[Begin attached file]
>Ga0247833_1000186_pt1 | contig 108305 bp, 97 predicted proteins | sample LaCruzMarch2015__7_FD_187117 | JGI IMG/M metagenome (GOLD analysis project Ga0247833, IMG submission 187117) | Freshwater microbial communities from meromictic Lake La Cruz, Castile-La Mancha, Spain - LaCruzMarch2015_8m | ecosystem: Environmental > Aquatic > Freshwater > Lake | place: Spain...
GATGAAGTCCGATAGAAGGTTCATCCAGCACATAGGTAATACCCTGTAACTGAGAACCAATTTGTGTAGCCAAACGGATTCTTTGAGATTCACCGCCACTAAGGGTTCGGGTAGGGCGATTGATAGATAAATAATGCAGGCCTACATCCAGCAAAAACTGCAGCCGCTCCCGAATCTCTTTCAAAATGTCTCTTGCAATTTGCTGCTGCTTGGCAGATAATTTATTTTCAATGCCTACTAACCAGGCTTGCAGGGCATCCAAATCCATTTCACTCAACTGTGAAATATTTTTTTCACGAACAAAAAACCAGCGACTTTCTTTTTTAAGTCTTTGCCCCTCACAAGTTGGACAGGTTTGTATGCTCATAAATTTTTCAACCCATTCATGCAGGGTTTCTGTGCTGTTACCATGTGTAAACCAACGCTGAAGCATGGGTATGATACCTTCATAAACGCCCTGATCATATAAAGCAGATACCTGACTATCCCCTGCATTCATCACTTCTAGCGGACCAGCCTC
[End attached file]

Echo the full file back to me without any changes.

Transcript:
>Ga0247833_1000186_pt1 | contig 108305 bp, 97 predicted proteins | sample LaCruzMarch2015__7_FD_187117 | JGI IMG/M metagenome (GOLD analysis project Ga0247833, IMG submission 187117) | Freshwater microbial communities from meromictic Lake La Cruz, Castile-La Mancha, Spain - LaCruzMarch2015_8m | ecosystem: Environmental > Aquatic > Freshwater > Lake | place: Spain...
GATGAAGTCCGATAGAAGGTTCATCCAGCACATAGGTAATACCCTGTAACTGAGAACCAATTTGTGTAGCCAAACGGATTCTTTGAGATTCACCGCCACTAAGGGTTCGGGTAGGGCGATTGATAGATAAATAATGCAGGCCTACATCCAGCAAAAACTGCAGCCGCTCCCGAATCTCTTTCAAAATGTCTCTTGCAATTTGCTGCTGCTTGGCAGATAATTTATTTTCAATGCCTACTAACCAGGCTTGCAGGGCATCCAAATCCATTTCACTCAACTGTGAAATATTTTTTTCACGAACAAAAAACCAGCGACTTTCTTTTTTAAGTCTTTGCCCCTCACAAGTTGGACAGGTTTGTATGCTCATAAATTTTTCAACCCATTCATGCAGGGTTTCTGTGCTGTTACCATGTGTAAACCAACGCTGAAGCATGGGTATGATACCTTCATAAACGCCCTGATCATATAAAGCAGATACCTGACTATCCCCTGCATTCATCACTTCTAGCGGACCAGCCTC